A Legend After the Candle Burns Out

Norma Jeane, Enlightened
By Kristin O’Blessin

Joanne De Simone’s new play is an engrossing journey into key relationships that helped mold Norma Jeane into Marilyn Monroe. Marilyn’s absentee father, Bobby and Jack Kennedy and Paula Strasberg are among the most compelling conversations the audience is privy to. We meet Marilyn shortly after she has died and famed actress Eleonra Duse, played by Gloria Jung, is her guide into the next phase of existence.

As Norma Jeane/Marilyn, Holly Elizabeth O’Brien excels at showing us the young, soft side of Norma Jeane. At times we get hints of the woman who was manipulative, smart, driven and not just a victim. Bob Cencioni is heartbreaking as the father who never knew his daughter but gives her hope for a new beginning in the afterlife. In a nuanced performance by Andrew Rothkin as Jack Kennedy, we get the pragmatic, and at times, callous man who may truly care for Marilyn but would never risk his political career by having her as his wife. This is a refreshing change from the image of Kennedy as a prince of Camelot in American politics. In a fearless and lively performance as Bobby Kennedy, Michael Curcio appears as a child who taunts and torments Norma Jeane with the truth about her relationship with his older brother Jack. Paula Strasberg is the lone woman who shows up to confront Marilyn and Martha Ghio is mesmerizing. We get insight into one of the many people who profited from keeping Marilyn in the spotlight at all costs. Paula also presents us with a tormented woman who is a victim of circumstance doing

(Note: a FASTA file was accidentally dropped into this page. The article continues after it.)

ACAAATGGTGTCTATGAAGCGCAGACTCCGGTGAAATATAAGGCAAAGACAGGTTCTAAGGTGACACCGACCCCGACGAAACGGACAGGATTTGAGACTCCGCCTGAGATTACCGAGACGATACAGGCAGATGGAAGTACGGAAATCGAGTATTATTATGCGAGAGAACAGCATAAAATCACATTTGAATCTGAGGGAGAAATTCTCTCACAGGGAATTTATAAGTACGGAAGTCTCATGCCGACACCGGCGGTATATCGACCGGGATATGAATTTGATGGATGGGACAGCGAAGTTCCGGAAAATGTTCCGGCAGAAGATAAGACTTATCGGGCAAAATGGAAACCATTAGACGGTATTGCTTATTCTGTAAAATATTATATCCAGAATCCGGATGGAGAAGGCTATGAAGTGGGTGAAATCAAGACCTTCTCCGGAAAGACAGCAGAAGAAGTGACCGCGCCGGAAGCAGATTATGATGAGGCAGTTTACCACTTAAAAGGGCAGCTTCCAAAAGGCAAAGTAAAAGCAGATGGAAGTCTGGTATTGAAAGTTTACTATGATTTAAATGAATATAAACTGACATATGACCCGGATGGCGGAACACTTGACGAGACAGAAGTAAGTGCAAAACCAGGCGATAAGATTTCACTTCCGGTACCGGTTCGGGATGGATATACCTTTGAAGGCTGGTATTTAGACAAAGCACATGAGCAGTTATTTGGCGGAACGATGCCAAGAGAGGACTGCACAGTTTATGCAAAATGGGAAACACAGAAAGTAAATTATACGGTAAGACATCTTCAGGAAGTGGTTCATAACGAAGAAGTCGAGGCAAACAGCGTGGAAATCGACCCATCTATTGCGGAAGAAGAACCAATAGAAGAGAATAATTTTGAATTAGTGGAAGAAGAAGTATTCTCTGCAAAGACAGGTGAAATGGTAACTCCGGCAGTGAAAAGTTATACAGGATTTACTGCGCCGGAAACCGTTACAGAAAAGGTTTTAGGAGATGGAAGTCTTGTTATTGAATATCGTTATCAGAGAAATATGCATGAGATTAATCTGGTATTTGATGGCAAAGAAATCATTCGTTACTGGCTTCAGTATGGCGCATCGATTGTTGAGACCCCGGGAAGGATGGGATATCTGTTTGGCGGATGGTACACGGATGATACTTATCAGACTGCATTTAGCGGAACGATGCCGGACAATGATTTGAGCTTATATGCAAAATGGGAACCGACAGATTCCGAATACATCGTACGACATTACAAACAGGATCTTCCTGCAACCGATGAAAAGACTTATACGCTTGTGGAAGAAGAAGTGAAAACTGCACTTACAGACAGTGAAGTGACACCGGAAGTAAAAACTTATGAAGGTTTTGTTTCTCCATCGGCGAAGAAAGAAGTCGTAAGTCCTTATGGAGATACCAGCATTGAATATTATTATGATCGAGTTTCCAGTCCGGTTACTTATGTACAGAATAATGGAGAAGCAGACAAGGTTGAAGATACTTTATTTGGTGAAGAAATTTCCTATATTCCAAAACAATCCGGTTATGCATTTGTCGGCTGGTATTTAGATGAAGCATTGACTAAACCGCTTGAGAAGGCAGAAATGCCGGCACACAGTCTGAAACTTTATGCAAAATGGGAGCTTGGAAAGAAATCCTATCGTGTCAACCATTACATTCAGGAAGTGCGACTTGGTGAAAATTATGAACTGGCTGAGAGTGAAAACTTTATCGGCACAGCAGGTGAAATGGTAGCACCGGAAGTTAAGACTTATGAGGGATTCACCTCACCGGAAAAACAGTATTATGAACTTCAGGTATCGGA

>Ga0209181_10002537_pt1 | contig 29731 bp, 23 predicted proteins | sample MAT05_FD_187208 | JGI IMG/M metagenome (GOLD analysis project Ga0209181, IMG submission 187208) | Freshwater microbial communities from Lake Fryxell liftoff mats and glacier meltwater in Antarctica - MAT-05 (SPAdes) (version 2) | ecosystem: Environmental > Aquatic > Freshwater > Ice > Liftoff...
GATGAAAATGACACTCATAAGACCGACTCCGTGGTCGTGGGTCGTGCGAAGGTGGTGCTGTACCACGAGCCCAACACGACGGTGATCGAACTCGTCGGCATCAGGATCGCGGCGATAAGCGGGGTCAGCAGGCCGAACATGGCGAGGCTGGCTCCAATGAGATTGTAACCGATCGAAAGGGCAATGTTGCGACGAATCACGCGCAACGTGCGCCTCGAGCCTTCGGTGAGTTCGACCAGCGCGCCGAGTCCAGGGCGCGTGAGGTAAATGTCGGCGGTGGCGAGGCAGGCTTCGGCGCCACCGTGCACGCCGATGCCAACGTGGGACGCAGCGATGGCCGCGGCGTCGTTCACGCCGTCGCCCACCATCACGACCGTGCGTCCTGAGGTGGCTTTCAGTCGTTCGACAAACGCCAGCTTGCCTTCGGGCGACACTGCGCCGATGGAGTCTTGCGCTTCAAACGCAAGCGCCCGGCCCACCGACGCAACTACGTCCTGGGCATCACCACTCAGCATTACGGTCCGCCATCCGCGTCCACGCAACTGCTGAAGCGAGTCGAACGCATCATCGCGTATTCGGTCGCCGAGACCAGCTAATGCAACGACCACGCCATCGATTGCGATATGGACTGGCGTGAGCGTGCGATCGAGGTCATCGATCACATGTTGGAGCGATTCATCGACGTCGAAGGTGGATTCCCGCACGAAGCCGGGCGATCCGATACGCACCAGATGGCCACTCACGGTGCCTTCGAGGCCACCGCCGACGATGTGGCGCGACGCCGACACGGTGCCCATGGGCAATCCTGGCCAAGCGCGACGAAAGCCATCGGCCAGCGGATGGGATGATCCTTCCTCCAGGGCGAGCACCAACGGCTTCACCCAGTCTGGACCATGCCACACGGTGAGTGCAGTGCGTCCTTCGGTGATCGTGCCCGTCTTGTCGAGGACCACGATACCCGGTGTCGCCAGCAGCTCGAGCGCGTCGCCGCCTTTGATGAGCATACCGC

what she has to in order to survive. Joe Conway appears as Tyrone Power not as the Hollywood idol, but as the closeted man frustrated by the studio system that destroyed both him and Marilyn Monroe. Joe DiMaggio was perhaps the one man who truly did love Marilyn and Danny McDermott’s portrayal of Jumpin’ Joe is charming and adds a sweetness that seemed to so often be missing from Marilyn’s life.

Ms de Simone body of work is vast and diverse, with a book about Cats in New York currently on the shelves, this play, one about Judi Garland, and one about a runaway slave (the later opening at Manhattan Rep in September), and several feature films in the works. Seems to me that one day a play might be written about her.

How the Mighty Fall in CORRECTION